Oxford also encourages participation in therapy, a common solution to mental health disorders. Carney found it essential in overcoming her depression.
“I think therapy is a really good option. It’s saying, ‘Hey, I need help, and I’m willing to get it’,” Carney said. “Even though you’re so used to the way you’ve been feeling, you have to keep going to therapy even when it gets really hard. That’s how you get over anxiety and depression.”
Another strategy for fighting anxiety and depression is to discuss it honestly with someone you trust. This was Allen’s first step in her healing process.
“I reached out to my mother who was completely clueless about it. I told her what was going on and she took me to a doctor and a therapist. Then I started taking medication and talking regularly,” Allen said. “Don’t wait until the very last moment to tell someone.”
Senior John Conley* suffered depression after a close friend of his committed suicide. Opening up to his cousin during a family reunion provided him with some key advice to his recovery.
“She told me to find the positives. People care about you. Even though it may seem that your parents don’t care about you, they do, and you have friends, so just try to find the positives. That’s what she told me and now I’m depression-free,” Conley said.
Conley recommends to those dealing with depression to remember that people care about them.
“You’re never alone. I’ve dealt with depression, but I’m still here, and I love life. I know there’s a lot of negatives going on, but the positives are always there. You just have to search a little harder to find them,” Conley said.
How can Liberty confront mental health disorders?
Anxiety and depresson directly affect the lives of Liberty students in inumerable ways. Though not everyone may be struggling with anxiety or depression, almost everyone has a friend or family member who is. In fact, according to our survey, 67 percent of Liberty students know someone who is affected by a mental health disorder. But most importantly, all students struggle with different things, like the feeling of panic before a test or the lack of motivation after a month at school.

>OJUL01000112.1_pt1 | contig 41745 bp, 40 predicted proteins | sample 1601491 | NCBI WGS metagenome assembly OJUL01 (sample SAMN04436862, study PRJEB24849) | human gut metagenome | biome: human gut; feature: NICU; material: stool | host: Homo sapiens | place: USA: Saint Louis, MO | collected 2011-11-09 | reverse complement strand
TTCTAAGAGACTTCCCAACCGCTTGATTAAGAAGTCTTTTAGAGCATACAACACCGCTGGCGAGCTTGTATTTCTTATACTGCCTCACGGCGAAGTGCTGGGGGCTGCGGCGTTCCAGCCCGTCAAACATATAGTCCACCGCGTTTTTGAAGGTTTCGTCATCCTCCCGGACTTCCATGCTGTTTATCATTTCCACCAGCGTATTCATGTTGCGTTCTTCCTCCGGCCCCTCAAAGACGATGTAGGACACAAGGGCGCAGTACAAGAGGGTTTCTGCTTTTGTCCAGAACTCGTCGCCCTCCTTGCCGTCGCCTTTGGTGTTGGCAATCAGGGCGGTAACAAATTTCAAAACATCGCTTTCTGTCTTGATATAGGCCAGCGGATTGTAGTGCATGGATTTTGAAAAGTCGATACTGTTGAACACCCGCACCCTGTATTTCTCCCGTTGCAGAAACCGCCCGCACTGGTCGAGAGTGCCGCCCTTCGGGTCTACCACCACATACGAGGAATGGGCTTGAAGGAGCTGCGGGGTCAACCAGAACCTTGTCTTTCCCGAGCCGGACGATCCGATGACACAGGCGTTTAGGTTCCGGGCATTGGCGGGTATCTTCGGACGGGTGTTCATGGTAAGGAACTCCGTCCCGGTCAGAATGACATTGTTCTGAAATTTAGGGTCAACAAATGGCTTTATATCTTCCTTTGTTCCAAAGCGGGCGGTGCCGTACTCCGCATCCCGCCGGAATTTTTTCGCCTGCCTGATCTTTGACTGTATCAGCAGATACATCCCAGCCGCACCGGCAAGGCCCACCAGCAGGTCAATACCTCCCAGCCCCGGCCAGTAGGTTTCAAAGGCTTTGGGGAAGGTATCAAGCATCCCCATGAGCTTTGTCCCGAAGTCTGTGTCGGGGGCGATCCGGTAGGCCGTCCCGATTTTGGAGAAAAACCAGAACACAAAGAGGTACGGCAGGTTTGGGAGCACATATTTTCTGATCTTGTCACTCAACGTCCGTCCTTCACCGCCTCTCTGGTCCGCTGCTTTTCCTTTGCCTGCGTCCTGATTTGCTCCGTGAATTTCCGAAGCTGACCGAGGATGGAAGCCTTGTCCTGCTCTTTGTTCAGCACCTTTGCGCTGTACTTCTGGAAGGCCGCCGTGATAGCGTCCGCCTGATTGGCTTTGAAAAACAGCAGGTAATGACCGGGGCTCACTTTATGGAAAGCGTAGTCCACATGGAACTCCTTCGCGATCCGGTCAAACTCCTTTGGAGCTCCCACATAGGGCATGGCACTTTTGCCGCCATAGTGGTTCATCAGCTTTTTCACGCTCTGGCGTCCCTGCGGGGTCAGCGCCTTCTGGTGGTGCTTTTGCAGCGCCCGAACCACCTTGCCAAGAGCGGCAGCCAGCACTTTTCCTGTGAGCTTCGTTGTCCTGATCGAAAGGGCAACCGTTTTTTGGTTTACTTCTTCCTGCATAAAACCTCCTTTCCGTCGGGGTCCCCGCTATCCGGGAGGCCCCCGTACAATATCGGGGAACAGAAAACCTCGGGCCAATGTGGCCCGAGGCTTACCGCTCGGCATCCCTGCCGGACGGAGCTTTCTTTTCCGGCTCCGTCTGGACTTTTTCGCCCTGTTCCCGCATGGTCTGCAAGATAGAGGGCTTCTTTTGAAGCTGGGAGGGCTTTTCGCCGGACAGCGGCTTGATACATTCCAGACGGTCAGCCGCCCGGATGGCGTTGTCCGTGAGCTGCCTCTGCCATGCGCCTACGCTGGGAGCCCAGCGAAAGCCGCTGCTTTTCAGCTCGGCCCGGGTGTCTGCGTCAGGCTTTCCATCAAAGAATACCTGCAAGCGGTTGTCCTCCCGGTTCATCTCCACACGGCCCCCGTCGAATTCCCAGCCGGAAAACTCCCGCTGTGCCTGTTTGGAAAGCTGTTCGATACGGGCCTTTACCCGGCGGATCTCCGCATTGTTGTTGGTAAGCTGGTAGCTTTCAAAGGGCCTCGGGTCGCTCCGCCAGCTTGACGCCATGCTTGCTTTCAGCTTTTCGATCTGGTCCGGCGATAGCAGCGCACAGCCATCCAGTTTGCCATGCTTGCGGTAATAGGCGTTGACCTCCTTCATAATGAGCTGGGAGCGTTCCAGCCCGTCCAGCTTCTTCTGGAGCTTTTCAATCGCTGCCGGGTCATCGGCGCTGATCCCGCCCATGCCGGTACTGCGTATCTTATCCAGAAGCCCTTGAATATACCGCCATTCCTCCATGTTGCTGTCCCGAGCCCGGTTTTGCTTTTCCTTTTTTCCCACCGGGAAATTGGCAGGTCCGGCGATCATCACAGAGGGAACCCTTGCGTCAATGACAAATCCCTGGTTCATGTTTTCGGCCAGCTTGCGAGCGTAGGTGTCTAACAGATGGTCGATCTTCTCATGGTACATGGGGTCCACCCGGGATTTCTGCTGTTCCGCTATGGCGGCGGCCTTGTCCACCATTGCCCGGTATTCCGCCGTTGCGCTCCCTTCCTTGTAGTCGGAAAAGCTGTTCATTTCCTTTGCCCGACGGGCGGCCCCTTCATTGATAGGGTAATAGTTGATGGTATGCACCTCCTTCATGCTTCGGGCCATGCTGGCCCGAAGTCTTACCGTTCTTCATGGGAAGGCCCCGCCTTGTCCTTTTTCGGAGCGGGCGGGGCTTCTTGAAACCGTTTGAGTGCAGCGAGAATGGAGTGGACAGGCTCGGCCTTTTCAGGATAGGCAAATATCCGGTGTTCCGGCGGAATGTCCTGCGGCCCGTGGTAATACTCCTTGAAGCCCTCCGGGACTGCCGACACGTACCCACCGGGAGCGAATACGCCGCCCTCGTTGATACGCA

Oxford emphasizes the importance of creating a supportive community for everyone who deals with stress and difficult emotions, regardless of whether they are diagnosed with a mental health disorder.
“We all struggle. We all have different things going on. Whether we put that label of anxiety or depression on it or not is less of an issue than recognizing that stress is real. We need to learn how to manage it, how to support each other, how to bring more awareness, and what to do about it,” Oxford said.
Oxford believes that compassion is the key to creating a supportive environment where students can openly discuss their problems.
“Whether people have been struggling with depression or anxiety or not, you should know that everybody has a story, and you don’t necessarily know it. Everybody’s struggling; everybody has their own thing. We should try to interact with kindness,” Oxford said.
The more Liberty students understand and discuss feelings of anxiety and depression, the more students will be able to open up to a positive community that can recognize everyone’s struggles.
“I think the more education, the more awareness, the more conversations that we can be having, the more opportunities for growth we’re going to be able to find,” Oxford said.
Oxford also recommends some steps to begin this growth in the Liberty community.
“We can talk to the entire school and bring about a little more awareness and understanding, maybe even helping people understand themselves a little better,” Oxford said.
Overall, Oxford explains that everyone plays a role in creating a healthy environment at school, and Liberty needs to fight against misconceptions students have about mental health.
“I think it’s so hard not to label things, but I think those labels are what perpetuate the mental health stigma,” Oxford said. “Instead of “Can I label myself with this now?” people should think, “Okay, I’m struggling. Who cares what the label is, what do I do about it?’”